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The Missile Defense Reality Check Part 13

Most experts believe it is the smaller arsenals that pose the greater danger today, because the countries possessing them are less stable and less predictable in their behavior. Photo courtesy of AFP.
by Loren B. Thompson
Washington (UPI) Feb 16, 2009
There are some things that are worse than a weak economy, and the possibility of a nuclear attack against America's homeland, its forward-deployed forces or its allies is one of those things.

The number of countries possessing nuclear warheads and the ballistic missiles needed to deliver them quickly against distant targets is growing. As that worrisome trend unfolds, U.S. policymakers have to seriously consider the possibility that nuclear deterrence will fail.

It was precisely that concern that led the Clinton administration to increase funding for both national and theater missile defenses in 1998.

The Bush administration stayed on the course established in the Clinton years, spending a relatively modest amount of money -- about 1 percent of the military budget -- on defenses capable of countering a small strategic missile attack. Bush also funded a variety of systems for protecting deployed forces against shorter-range ballistic missiles.

None of these programs threatens the effectiveness of the Russian or Chinese deterrent force. They can only cope with the lesser nuclear challenges posed by countries such as North Korea and Iran, or an accidental launch of a few long-range missiles. Countries with large nuclear arsenals can easily overwhelm them.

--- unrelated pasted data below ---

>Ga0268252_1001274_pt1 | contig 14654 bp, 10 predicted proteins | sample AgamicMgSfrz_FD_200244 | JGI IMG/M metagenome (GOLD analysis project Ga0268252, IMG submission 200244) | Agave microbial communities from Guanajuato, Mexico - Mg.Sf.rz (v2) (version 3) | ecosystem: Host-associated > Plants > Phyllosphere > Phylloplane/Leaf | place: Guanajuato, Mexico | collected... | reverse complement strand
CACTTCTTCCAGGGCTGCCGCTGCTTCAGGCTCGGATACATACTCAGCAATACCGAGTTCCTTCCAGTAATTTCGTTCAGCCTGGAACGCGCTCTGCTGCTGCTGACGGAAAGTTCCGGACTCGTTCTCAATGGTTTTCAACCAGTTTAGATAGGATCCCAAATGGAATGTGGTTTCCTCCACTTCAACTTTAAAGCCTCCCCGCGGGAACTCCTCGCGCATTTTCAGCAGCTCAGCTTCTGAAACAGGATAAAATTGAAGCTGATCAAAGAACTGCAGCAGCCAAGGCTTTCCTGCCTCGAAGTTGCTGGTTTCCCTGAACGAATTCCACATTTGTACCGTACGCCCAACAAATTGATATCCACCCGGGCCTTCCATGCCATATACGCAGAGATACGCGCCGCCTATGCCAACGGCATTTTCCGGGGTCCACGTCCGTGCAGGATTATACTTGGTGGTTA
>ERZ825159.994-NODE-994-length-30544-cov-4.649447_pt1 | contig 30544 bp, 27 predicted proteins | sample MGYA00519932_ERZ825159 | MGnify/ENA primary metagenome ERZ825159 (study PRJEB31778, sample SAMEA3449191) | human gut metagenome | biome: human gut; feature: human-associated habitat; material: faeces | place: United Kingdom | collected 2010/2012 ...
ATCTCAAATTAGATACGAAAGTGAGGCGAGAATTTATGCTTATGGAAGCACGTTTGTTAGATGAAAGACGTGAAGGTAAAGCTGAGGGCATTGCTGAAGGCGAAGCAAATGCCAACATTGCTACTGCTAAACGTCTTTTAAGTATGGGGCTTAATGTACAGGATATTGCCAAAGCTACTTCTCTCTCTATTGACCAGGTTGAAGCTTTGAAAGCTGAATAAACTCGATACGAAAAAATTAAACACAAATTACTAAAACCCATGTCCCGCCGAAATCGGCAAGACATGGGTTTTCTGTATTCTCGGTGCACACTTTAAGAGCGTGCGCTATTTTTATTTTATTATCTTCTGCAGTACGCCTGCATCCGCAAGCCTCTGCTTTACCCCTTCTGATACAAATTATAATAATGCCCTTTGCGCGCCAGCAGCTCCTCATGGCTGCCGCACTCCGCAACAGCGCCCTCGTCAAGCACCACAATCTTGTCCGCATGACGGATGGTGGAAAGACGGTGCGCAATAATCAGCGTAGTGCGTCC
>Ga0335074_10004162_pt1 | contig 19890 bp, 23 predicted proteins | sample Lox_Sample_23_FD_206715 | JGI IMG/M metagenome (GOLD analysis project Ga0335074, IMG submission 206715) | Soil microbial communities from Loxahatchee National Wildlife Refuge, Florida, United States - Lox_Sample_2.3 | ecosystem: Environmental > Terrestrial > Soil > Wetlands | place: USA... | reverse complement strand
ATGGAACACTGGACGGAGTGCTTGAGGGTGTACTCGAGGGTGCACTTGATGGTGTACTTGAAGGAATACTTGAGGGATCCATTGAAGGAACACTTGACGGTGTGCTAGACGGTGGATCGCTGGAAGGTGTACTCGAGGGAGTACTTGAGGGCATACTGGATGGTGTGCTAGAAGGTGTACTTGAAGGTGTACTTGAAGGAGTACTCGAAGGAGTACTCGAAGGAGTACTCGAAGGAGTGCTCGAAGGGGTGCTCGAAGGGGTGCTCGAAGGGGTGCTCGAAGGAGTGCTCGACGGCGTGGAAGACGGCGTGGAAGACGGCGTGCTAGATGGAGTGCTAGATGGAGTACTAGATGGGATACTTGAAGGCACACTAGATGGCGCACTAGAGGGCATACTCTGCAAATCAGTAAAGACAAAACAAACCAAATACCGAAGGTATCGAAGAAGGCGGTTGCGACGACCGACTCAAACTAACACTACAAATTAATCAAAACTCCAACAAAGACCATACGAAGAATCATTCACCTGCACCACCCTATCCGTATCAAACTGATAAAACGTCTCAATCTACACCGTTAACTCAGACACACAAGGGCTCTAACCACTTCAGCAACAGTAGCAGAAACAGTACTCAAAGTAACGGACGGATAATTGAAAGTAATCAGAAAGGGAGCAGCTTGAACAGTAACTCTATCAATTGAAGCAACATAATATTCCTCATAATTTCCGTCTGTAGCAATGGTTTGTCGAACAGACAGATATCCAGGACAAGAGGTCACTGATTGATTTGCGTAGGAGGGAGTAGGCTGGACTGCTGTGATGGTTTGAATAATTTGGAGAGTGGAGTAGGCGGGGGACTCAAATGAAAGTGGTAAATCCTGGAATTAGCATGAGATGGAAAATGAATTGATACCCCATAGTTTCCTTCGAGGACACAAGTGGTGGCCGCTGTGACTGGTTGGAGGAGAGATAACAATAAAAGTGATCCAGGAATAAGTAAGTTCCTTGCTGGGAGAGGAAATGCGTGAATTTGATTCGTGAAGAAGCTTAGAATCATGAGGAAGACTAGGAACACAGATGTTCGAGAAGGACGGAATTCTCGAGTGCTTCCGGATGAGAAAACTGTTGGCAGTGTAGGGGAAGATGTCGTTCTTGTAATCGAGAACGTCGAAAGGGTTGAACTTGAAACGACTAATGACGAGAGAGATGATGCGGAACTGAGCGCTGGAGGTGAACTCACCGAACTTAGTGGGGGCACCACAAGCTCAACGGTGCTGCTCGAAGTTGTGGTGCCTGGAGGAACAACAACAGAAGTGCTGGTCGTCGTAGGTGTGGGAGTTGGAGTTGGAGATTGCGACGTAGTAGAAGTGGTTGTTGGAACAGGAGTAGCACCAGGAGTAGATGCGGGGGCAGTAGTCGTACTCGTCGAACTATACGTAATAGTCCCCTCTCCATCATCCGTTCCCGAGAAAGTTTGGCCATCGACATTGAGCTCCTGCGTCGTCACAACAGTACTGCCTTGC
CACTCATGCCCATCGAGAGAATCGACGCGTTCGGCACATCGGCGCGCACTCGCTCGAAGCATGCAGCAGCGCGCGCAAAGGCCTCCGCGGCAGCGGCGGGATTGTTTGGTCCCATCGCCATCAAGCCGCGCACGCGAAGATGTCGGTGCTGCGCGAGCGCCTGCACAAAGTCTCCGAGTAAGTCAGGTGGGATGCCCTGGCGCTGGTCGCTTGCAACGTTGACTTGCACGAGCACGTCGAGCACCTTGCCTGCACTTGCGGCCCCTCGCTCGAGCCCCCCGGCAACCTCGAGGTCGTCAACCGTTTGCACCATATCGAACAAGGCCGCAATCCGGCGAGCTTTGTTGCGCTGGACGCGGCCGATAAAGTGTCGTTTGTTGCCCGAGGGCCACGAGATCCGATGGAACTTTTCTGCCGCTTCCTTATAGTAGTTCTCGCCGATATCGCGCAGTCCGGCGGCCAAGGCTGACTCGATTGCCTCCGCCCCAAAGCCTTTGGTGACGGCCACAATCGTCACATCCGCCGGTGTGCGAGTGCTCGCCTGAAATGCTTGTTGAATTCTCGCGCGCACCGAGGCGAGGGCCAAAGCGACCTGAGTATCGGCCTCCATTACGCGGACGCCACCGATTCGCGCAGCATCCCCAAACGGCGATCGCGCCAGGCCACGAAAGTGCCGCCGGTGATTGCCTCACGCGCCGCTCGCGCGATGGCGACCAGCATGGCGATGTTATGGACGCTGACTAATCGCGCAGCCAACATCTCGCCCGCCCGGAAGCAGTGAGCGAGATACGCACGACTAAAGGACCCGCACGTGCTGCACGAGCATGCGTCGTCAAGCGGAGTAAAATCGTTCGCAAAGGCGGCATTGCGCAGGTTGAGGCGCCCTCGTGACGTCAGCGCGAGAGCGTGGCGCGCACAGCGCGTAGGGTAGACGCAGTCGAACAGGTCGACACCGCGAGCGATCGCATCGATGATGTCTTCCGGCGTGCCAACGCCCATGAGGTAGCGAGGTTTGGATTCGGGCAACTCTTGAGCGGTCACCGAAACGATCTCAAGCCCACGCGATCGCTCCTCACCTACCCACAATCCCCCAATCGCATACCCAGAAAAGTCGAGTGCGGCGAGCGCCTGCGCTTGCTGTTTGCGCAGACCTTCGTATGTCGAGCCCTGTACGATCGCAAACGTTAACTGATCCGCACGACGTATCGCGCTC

Most experts believe it is the smaller arsenals that pose the greater danger today, because the countries possessing them are less stable and less predictable in their behavior.

Even if that were not the case, the absence of effective defenses against small attacks employing ballistic missiles increases the incentives for additional countries to acquire such weapons. Thus, a strong case can be made that building modest missile defenses strengthens deterrence and discourages nuclear proliferation.

But that is only true when the defenses are actually capable of destroying attacking missiles, and boost-phase systems are more likely to achieve that goal. At the very least, they reduce the challenge faced by other defenders by thinning out an attack before each missile becomes a cloud of warheads, decoys, countermeasures and debris.

The new Obama administration can keep this promise alive for a small amount of money. The resources required to sustain all of the boost-phase interception concepts currently funded by the Missile Defense Agency are much less than the federal government spends each day. In round numbers it is $3 billion to $4 billion per year, which is not much money compared with the consequences of even one nuclear weapon reaching American soil.

The three programs that offer the most potential for effective boost-phase or ascent-phase interception of ballistic missiles are:

-- The Kinetic Energy Interceptor

-- The Airborne Laser

-- The Network Centric Airborne Defense Element

(Part 14: Assessing other potential BMD programs)

(Loren B. Thompson is chief executive officer of the Lexington Institute, an Arlington, Va.-based think tank that supports democracy and the free market.)

(United Press International's "Outside View" commentaries are written by outside contributors who specialize in a variety of important issues. The views expressed do not necessarily reflect those of United Press International. In the interests of creating an open forum, original submissions are invited.)

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US may adjust missile defense plans: official
Moscow (AFP) Feb 14, 2009
The US may adjust controversial missile defence plans if Russia helps in eliminating threats from North Korea and Iran, US Under Secretary of State for Political Affairs William Burns was quoted Friday as saying.







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